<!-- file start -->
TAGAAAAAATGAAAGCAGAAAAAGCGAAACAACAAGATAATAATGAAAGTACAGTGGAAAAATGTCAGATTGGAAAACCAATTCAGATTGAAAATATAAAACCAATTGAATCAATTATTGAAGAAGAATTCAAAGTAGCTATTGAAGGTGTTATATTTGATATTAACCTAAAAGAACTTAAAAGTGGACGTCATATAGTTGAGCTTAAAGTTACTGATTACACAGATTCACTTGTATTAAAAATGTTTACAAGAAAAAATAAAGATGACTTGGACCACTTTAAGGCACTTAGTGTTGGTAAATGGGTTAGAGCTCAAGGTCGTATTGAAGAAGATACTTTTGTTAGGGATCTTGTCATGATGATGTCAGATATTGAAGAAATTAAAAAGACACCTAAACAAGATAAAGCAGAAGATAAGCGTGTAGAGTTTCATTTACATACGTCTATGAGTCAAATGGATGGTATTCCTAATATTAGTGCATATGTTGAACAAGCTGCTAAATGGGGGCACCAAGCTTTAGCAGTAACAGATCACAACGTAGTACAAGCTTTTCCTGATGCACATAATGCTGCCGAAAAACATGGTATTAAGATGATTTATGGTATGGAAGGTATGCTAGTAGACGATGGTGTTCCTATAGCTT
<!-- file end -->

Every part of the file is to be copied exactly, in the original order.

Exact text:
TAGAAAAAATGAAAGCAGAAAAAGCGAAACAACAAGATAATAATGAAAGTACAGTGGAAAAATGTCAGATTGGAAAACCAATTCAGATTGAAAATATAAAACCAATTGAATCAATTATTGAAGAAGAATTCAAAGTAGCTATTGAAGGTGTTATATTTGATATTAACCTAAAAGAACTTAAAAGTGGACGTCATATAGTTGAGCTTAAAGTTACTGATTACACAGATTCACTTGTATTAAAAATGTTTACAAGAAAAAATAAAGATGACTTGGACCACTTTAAGGCACTTAGTGTTGGTAAATGGGTTAGAGCTCAAGGTCGTATTGAAGAAGATACTTTTGTTAGGGATCTTGTCATGATGATGTCAGATATTGAAGAAATTAAAAAGACACCTAAACAAGATAAAGCAGAAGATAAGCGTGTAGAGTTTCATTTACATACGTCTATGAGTCAAATGGATGGTATTCCTAATATTAGTGCATATGTTGAACAAGCTGCTAAATGGGGGCACCAAGCTTTAGCAGTAACAGATCACAACGTAGTACAAGCTTTTCCTGATGCACATAATGCTGCCGAAAAACATGGTATTAAGATGATTTATGGTATGGAAGGTATGCTAGTAGACGATGGTGTTCCTATAGCTT